An old debate on God

This is the complete transcript of a 1948 debate between philosopher Bertrand Russell and the Jesuit priest and historian (of philosophy) Frederick Copleston. They are debating the “Existence of God.” An audio recording of a part of the debate – “the argument from contingency” – is available from the Internet Archive.

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  • Varuna  On April 14, 2009 at 1:33 pm

    I have a book called “The Existence of God” in which every possible argument – ontological, cosmological, teleological – is made by philosophers ranging from Plato to A J Ayer (including a transcript of the interview you mention with Russell). To even attempt to read this book is to come to the conclusion that philosophy is impossibly obscure for all but the serious student of philosophy. The interview with Russel is one of the few readable pieces. If i am asked to explain why I am an atheist – I only say that I can’t believe, that I lack the mysterious faith that makes people believe, that i find the idea of a god absurd, that it is a laughable oversimplification of all the wonder and mystery and beauty of the world. If anyone has made a simple, straightforward argument against the existence of god, I’d be interested to hear it.

    • Aristotle The Geek  On April 14, 2009 at 2:42 pm

      # “If anyone has made a simple, straightforward argument against the existence of god, I’d be interested to hear it.”
      I don’t know of any simple arguments against the existence of God. Only the refutations/ dismissal of the regular ones – the complexity argument, the watchmaker argument, Copleston’s “there has to be a first cause” argument and so on. Most of what is listed here.

      Nathaniel Branden is supposed to have said this-

      Existence is the first cause. The universe is the total of that which exists. Within the universe, the emergence of new entities can be explained in terms of the actions of entities that already exist. All actions presuppose the existence of entities. All causality presupposes the existence of something that acts as a cause. To demand a cause for all of existence is to demand a contradiction: if the cause exists, it is part of existence: if it does not exist, it cannot be a cause. Nothing cannot be the cause of something. Nothing does not exist. Nothing is not just another kind of something–it is nothing. Existence exists; you cannot go outside it, you cannot get under it, on top of it or behind it. Existence exists–and only existence exists; there is nowhere else to go. The universe did not begin–it did not, at some point in time, spring into being. Time is a measurement of motion. Motion presupposes entities that move. If nothing existed, there could be no time. Time is ‘in’ the universe; the universe is not ‘in’ time.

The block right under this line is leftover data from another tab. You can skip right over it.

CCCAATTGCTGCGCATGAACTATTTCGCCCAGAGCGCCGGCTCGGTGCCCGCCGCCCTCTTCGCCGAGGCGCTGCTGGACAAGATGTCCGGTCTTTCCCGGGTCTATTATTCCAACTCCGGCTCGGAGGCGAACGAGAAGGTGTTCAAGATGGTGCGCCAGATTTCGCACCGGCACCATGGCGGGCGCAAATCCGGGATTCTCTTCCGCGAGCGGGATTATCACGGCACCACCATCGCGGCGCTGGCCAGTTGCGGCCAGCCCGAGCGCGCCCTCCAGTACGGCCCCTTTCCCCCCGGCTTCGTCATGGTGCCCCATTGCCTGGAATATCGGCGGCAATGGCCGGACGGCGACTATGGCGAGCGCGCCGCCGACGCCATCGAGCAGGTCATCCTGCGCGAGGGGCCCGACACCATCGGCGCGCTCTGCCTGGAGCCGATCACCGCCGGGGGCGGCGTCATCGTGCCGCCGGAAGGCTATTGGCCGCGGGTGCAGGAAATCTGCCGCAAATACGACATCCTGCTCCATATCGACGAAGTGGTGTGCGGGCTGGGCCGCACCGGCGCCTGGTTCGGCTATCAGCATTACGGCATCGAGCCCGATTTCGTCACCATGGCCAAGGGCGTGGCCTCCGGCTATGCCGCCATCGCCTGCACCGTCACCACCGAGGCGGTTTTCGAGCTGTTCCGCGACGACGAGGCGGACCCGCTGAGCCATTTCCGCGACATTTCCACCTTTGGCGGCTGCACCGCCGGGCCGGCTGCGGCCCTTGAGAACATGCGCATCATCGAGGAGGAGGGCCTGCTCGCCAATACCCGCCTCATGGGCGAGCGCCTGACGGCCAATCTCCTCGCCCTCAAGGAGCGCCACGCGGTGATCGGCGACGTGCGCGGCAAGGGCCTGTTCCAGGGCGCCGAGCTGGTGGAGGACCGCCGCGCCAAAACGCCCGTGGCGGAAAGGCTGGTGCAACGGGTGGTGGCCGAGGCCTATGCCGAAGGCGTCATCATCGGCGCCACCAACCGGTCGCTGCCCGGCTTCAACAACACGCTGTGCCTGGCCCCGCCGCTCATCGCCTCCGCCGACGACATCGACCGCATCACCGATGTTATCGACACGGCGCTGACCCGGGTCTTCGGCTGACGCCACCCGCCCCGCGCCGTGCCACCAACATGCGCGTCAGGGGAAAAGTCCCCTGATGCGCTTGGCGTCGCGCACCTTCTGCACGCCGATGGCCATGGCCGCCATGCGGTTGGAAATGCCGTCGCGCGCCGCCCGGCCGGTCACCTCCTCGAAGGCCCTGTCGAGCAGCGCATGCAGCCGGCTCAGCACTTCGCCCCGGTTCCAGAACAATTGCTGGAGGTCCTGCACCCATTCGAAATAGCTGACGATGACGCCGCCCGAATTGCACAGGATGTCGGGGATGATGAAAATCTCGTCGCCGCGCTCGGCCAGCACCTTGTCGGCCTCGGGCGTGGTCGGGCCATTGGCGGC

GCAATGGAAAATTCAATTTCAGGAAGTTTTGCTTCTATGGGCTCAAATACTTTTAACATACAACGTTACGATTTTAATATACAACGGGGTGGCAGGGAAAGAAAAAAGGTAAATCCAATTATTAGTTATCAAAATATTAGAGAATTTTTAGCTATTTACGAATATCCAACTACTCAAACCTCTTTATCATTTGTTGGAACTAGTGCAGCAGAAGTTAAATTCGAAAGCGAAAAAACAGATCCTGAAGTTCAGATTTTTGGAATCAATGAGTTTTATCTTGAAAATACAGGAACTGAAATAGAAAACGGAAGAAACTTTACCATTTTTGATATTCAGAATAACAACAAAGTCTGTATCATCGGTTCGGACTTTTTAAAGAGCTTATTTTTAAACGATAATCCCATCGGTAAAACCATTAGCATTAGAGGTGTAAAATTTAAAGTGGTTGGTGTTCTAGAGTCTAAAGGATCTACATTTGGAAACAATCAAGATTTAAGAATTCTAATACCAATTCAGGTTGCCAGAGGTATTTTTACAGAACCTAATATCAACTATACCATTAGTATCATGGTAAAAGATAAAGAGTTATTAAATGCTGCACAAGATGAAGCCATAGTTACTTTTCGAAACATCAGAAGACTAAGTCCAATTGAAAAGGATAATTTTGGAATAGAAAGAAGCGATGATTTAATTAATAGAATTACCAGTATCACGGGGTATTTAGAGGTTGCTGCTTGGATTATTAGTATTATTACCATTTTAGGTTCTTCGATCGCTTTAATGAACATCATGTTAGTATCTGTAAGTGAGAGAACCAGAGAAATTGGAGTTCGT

• yet_another_hindu_infidel  On April 14, 2009 at 3:13 pm

    yawn! i cannot dare read any further. i once had a debate on the internet about the existence of god. “god exists” or “god doesn’t exists” – both are equally difficult to prove. if you think you have mastered the art of arm-twisting a believer to not believe in any celestial being then you can join the madness here. http://www.topix.com/forum/religion/islam

    no need to register, you can post in anonymous mode. and ask them about ayesha for me.

    • Varuna  On April 14, 2009 at 3:41 pm

      It’s true. It’s impossible to make an argument one way or the other. Best to give up all those confounding words and simply believe or not believe. I read the watchmaker’s argument and was not convinced.

      • K. M.  On April 14, 2009 at 8:20 pm

        It’s impossible to make an argument one way or the other.
        That is enough to prove that the existence of God is an arbitrary claim – i.e, its truth or falsehood has no consequences. If it had consequences, the claim would not be impossible to prove (or disprove)

        By the way, Aristotle, I started reading that transcript and gave up at the point Russell started talking about the analytic-synthetic dichotomy.

        • Aristotle The Geek  On April 14, 2009 at 8:55 pm

          “By the way, Aristotle, I started reading that transcript and gave up at the point Russell started talking about the analytic-synthetic dichotomy.”
          I think you will find that there are very few philosophers that will pass the Rand test, the great Aristotle included. The best way to go about it is – read everything, don’t adopt anything until you find it coherent. That’s what I tend to do. Opinions can always be revised when more information is available.

        • Aristotle The Geek  On April 14, 2009 at 9:15 pm

          From the section on “the moral argument”-

          C: Yes, but what’s your justification for distinguishing between good and bad or how do you view the distinction between them?